‘Govt condones abductions, torture’
The criminalisation of abduction claims without evidence of conclusive investigations gives credence to claims that the government is involved, and wants to cover up, analysts have said.
Masvingo MDC Alliance activist John Mupanduki was recently charged with communicating “statements prejudicial to the state” after he revealed his alleged abduction.
Mupanduki of Bikita West was allegedly abducted by unknown assailants around 0300hours from his home at Nyika Growth point on January 7.
According to the MDC Alliance, Mupanduki’s abductors were driving an unmarked car. He was allegedly dumped in Mashava the following day “badly tortured and disoriented”, the opposition party said.
Following his arrest and arraignment in court analysts said the charges against Mupanduki were not “shocking”, but meant to silence critics.
Political analyst Vivid Gwede said the government was resorting to criminalising claims of abductions in a bid to frustrate as well as silence critics over the country’s human rights violations.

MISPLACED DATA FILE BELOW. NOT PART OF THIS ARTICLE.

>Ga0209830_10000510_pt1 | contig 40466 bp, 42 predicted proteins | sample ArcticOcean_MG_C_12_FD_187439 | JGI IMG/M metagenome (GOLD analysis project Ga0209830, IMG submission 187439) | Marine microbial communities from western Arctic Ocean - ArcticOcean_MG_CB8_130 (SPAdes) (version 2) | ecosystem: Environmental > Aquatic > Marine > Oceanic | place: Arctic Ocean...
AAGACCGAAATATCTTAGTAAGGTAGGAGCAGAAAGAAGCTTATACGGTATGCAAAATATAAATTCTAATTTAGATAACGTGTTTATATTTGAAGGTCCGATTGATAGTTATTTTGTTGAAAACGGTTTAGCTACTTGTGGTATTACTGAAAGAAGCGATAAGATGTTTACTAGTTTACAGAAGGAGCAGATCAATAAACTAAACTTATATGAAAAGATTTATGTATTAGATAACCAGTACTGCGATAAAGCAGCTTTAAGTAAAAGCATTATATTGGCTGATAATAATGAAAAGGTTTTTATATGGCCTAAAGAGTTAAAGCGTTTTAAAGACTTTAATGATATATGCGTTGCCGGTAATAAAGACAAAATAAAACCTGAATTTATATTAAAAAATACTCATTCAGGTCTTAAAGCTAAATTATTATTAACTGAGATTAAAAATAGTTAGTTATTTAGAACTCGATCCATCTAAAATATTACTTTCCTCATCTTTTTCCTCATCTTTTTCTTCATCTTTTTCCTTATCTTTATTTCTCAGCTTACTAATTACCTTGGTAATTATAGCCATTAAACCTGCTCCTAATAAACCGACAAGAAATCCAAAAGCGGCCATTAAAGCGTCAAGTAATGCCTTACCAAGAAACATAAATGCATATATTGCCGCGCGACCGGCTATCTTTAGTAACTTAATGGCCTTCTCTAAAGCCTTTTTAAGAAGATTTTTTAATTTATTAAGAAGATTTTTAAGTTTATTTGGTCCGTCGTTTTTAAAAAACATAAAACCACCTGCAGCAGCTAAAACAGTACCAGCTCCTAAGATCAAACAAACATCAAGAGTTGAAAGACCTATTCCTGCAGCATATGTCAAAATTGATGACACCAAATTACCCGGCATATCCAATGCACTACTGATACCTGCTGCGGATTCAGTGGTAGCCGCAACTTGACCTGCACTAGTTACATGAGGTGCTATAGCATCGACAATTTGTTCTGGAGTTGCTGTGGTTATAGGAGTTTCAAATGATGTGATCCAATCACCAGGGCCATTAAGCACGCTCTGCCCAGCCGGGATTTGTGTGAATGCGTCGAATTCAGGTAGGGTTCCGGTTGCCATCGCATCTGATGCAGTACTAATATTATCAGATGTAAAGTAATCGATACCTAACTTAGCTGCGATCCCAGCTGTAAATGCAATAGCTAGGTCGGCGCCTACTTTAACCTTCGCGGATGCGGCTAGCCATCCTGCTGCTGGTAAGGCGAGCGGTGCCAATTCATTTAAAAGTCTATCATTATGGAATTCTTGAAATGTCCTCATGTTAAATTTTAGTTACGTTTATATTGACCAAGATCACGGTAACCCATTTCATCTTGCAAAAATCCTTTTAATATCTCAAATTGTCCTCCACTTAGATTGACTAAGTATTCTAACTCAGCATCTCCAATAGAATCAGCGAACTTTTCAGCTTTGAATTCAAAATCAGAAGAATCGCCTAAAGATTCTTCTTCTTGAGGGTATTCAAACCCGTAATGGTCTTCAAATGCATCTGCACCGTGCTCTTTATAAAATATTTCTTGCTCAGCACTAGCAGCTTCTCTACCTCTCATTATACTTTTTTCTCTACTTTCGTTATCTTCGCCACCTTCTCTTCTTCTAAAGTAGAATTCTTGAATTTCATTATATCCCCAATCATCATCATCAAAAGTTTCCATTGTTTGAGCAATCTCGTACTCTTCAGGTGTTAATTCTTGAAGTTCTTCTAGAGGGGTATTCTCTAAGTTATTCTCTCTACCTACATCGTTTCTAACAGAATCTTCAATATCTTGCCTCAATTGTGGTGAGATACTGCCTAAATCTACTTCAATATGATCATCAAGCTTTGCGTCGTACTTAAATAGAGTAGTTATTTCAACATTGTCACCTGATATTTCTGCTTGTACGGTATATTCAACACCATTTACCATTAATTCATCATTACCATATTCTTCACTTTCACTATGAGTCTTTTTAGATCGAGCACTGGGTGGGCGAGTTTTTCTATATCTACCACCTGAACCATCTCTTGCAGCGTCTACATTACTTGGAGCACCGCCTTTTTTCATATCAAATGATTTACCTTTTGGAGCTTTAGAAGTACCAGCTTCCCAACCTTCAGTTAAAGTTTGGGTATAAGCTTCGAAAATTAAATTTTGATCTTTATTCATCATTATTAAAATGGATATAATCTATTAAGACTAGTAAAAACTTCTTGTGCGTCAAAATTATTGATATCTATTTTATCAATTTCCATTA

“This is becoming the modus operandi that instead of investigating these extra-judicial activities the tendency is to criminalise reports of such human rights violations. Hence, questions are genuinely raised about the government’s role in protecting constitutional rights,” Gwede told The Standard.
Another analyst Kudakwashe Munemo said the state had a duty to investigate reports of abductions before accusing the victims of lying.
“Whenever a premature conclusion is reached, in this case, without an investigation having been carried out, it becomes clear that the government itself has a hand and is throwing mud to cover up and in the process gagging those that would want to speak out regarding abductions,” Munemo said.
“It is the duty of the state to investigate all cases involving abduction of its citizens and not further victimise those who come forward with such reports.”
In 2020, police pressed a cocktail of criminal charges including faking abduction and disappearance against MDC Alliance activists Joana Mamombe, Cecilia Chimbiri and Netsai Marova.
The MDC activists had made police reports that state agents abducted them from police custody, beat and sexually assaulted them and forced them to drink each other’s urine.
“In Zimbabwe we have moved from the likes of Public Order and Security Act (POSA) which was repealed and replaced by (Maintenance of Peace Order Act (MOPA). We have criminal codification laws that target opponents, especially the political leadership in which citizens and human rights defenders are arrested for insulting the president.
“Now we have the extension of insult laws to include online activities of individuals. What we are seeing is the very plan of individuals and politically motivated attacks on the rights of people to fully express themselves online.”Standard.